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Diurnal variation of cortisol in people with dementia: relationship to cognition and illness burden. Am J Alzheimers Dis Other Demen 2011 Mar;26(2):145-50 PMID: 21273205 PMCID: PMC3060946

Pubmed ID

21273205

DOI

10.1177/1533317510397329

Abstract

Cortisol patterns in nursing home residents with dementia are described and examined in relation to cognition and comorbid illnesses. Saliva was sampled 4 times in a 24-hour period (week 1) and at the same times 1 week later (week 2). In general, cortisol levels decreased from morning to evening, with 50% exhibiting a negative slope. In contrast, 38% of the participants had a relatively flat cortisol diurnal rhythm, and 7% exhibited an afternoon increase. The cortisol pattern was consistent between weeks 1 and 2 for 39% with a negative slope, 13% with a flat profile, and for 2% with an afternoon increase pattern. Cortisol rhythm was not statistically significantly related to cognition or illness burden. While this study contributes to the understanding of differences in the diurnal pattern of cortisol for older adults with dementia, more research is needed to understand the etiology of the differences and the biological mechanisms involved.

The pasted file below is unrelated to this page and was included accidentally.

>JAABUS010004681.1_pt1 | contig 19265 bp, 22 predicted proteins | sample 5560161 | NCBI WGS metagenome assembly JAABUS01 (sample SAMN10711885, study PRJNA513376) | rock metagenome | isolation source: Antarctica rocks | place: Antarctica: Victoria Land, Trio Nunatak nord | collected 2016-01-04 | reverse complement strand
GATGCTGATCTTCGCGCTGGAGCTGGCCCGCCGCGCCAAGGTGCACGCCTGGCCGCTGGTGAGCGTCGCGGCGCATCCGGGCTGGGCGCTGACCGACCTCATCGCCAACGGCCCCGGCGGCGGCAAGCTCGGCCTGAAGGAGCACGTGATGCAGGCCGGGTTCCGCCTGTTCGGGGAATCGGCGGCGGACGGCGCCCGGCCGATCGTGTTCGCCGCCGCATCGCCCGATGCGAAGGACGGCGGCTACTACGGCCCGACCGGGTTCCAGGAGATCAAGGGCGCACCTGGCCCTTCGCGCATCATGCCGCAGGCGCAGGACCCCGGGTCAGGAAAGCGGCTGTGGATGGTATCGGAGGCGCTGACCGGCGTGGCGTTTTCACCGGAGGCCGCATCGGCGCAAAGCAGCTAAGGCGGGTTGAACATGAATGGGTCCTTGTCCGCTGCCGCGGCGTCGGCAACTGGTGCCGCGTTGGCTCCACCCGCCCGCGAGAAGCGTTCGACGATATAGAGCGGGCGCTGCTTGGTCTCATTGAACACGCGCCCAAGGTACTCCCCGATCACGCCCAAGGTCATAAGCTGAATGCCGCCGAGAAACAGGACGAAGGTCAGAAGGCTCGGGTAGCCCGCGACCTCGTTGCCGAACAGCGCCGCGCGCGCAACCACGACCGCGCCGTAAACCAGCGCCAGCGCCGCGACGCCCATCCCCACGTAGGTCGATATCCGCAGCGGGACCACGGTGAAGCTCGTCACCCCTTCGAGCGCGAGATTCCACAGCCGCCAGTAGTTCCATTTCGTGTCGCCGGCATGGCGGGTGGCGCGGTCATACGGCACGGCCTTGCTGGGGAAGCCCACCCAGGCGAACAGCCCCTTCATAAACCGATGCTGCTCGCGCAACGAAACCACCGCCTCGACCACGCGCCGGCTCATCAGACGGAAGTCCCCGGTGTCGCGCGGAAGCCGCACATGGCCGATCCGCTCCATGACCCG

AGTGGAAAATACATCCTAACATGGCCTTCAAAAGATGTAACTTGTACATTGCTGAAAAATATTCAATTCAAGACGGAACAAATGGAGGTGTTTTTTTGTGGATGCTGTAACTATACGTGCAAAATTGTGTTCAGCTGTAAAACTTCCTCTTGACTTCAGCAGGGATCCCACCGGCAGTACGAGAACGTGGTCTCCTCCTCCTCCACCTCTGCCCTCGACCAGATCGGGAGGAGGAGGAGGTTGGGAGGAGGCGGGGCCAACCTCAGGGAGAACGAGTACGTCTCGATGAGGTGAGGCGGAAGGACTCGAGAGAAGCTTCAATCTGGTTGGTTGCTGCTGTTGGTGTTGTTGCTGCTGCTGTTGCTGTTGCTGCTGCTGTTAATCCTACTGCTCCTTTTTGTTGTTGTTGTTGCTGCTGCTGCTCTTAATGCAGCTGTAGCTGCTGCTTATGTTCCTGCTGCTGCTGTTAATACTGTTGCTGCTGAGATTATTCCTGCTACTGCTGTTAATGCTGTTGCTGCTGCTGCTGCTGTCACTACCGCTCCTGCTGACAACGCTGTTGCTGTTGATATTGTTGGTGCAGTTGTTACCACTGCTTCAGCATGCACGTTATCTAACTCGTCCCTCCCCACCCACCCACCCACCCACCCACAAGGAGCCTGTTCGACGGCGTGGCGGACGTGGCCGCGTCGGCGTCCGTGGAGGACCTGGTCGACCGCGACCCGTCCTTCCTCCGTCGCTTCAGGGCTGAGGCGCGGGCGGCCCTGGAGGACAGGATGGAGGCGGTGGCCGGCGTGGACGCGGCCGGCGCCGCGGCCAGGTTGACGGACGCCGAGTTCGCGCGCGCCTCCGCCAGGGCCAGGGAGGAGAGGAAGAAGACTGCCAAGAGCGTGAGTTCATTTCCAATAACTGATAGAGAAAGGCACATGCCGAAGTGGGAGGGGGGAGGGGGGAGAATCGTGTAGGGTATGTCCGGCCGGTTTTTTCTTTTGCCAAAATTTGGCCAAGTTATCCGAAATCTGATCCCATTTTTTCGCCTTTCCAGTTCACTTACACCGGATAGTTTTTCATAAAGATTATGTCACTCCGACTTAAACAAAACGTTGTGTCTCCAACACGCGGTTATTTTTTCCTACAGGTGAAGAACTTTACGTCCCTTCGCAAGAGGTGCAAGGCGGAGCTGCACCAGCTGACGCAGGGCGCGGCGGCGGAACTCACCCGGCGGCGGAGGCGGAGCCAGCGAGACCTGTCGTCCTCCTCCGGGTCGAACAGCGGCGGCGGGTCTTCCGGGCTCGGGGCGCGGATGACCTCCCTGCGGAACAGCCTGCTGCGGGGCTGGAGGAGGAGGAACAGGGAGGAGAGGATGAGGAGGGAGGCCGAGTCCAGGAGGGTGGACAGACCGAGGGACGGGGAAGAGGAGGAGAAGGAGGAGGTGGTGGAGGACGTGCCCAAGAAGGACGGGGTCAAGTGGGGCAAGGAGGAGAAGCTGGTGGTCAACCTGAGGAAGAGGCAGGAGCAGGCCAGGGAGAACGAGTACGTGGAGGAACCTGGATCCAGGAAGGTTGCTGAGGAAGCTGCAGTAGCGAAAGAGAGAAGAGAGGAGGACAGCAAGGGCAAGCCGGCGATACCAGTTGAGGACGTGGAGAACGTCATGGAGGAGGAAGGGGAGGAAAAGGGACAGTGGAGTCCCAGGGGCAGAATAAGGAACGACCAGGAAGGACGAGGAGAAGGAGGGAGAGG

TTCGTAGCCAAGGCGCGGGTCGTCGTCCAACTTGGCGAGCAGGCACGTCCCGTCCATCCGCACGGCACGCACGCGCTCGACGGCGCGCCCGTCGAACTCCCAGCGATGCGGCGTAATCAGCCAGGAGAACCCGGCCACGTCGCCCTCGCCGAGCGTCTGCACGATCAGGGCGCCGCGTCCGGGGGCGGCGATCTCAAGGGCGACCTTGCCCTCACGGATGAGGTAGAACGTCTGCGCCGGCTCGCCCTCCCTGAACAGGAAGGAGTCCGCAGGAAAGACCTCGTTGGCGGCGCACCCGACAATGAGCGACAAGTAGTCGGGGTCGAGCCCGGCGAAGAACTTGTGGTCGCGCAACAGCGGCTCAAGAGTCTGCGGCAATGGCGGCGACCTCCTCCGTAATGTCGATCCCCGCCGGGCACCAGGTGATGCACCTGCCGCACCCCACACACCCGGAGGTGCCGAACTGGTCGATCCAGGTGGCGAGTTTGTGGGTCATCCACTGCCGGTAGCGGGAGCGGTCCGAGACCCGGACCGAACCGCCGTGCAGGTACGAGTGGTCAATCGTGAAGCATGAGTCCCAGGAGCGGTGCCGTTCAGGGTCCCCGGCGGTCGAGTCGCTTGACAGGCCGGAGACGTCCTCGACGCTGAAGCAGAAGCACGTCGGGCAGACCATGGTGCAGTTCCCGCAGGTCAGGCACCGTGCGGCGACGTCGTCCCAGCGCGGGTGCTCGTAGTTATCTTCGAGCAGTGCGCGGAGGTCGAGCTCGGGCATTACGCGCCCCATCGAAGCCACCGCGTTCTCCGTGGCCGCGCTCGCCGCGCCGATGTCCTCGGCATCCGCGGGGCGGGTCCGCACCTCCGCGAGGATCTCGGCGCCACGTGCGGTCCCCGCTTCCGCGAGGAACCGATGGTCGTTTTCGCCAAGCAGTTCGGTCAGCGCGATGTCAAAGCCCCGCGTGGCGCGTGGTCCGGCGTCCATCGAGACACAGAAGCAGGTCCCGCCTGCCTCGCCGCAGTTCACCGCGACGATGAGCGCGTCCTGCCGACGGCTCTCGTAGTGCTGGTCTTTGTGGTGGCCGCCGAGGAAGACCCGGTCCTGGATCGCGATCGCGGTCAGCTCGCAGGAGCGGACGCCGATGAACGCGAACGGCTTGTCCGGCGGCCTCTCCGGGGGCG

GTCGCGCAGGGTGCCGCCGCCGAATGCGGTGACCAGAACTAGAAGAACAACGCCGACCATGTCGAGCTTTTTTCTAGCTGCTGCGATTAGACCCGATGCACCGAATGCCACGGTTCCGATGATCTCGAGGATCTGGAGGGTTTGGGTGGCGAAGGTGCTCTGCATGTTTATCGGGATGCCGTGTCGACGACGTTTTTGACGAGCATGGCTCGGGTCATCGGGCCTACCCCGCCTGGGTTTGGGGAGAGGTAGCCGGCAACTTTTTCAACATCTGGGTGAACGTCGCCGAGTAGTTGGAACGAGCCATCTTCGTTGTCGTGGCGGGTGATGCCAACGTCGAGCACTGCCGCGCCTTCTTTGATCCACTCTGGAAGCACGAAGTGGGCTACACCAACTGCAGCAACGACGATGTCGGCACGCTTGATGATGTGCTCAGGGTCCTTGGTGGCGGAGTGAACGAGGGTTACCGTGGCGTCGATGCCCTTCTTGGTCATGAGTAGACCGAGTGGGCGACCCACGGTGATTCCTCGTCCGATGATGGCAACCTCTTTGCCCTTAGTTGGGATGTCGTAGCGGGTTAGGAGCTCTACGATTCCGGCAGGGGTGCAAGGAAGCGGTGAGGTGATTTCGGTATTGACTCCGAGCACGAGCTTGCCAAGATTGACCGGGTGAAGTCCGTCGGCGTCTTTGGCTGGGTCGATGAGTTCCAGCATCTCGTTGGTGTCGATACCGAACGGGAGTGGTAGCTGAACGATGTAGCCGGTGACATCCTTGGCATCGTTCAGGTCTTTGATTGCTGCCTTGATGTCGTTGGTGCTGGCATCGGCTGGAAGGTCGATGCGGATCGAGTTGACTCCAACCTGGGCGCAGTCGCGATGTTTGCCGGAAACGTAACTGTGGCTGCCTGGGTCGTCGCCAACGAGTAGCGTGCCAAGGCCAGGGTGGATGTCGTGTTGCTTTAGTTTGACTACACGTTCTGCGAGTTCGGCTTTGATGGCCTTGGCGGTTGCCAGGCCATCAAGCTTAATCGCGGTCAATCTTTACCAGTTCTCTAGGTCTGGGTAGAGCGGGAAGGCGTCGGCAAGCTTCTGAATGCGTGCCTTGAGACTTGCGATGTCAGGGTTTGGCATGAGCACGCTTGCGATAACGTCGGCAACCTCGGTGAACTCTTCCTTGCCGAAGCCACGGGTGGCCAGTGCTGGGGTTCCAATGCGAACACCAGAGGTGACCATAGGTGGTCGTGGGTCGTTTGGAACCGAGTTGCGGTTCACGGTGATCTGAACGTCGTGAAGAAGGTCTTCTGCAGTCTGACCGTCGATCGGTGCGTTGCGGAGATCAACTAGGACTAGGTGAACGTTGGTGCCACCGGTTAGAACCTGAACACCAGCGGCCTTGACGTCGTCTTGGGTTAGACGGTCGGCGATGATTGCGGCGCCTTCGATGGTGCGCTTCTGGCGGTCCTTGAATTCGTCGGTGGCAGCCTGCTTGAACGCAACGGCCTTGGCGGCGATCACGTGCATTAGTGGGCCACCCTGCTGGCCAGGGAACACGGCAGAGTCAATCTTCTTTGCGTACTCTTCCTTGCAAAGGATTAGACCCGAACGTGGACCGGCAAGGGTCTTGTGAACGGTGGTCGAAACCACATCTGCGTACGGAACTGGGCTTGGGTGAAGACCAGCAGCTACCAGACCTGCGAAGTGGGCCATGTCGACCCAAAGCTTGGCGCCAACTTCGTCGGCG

Author List

Kovach CR, Woods DL, Logan BR, Raff H

Authors

Brent R. Logan PhD Director, Professor in the Institute for Health and Equity department at Medical College of Wisconsin
Hershel Raff PhD Professor in the Medicine department at Medical College of Wisconsin




MESH terms used to index this publication - Major topics in bold

Circadian Rhythm
Cognition
Comorbidity
Cost of Illness
Dementia
Female
Humans
Hydrocortisone
Hypothalamo-Hypophyseal System
Male
Pituitary-Adrenal System
Saliva
jenkins-FCD Prod-321 98992d628744e349846c2f62ac68f241d7e1ea70